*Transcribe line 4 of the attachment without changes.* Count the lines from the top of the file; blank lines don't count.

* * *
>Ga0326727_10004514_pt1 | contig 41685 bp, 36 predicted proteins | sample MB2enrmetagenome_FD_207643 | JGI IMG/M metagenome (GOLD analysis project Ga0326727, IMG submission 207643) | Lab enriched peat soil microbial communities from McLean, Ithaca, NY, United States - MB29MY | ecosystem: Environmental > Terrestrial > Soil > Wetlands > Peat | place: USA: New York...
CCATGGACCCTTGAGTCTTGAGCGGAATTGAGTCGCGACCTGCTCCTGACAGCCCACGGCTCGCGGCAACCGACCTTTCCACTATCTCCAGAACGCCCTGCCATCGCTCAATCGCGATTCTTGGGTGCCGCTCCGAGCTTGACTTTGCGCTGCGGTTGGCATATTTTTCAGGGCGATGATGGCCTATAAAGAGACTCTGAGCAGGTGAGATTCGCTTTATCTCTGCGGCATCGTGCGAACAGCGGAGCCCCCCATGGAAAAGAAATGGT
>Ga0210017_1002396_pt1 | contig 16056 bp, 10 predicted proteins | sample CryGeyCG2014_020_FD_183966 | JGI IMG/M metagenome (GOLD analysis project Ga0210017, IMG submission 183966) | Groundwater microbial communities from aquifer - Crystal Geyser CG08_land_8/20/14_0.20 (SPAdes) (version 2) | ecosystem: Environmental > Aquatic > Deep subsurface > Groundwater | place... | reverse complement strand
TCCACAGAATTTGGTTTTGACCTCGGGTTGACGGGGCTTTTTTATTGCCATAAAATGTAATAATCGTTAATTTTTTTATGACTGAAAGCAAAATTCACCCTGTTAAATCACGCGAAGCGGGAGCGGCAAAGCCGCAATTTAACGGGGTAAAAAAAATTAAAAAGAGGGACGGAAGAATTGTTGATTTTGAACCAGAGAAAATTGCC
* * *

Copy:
TCCACAGAATTTGGTTTTGACCTCGGGTTGACGGGGCTTTTTTATTGCCATAAAATGTAATAATCGTTAATTTTTTTATGACTGAAAGCAAAATTCACCCTGTTAAATCACGCGAAGCGGGAGCGGCAAAGCCGCAATTTAACGGGGTAAAAAAAATTAAAAAGAGGGACGGAAGAATTGTTGATTTTGAACCAGAGAAAATTGCC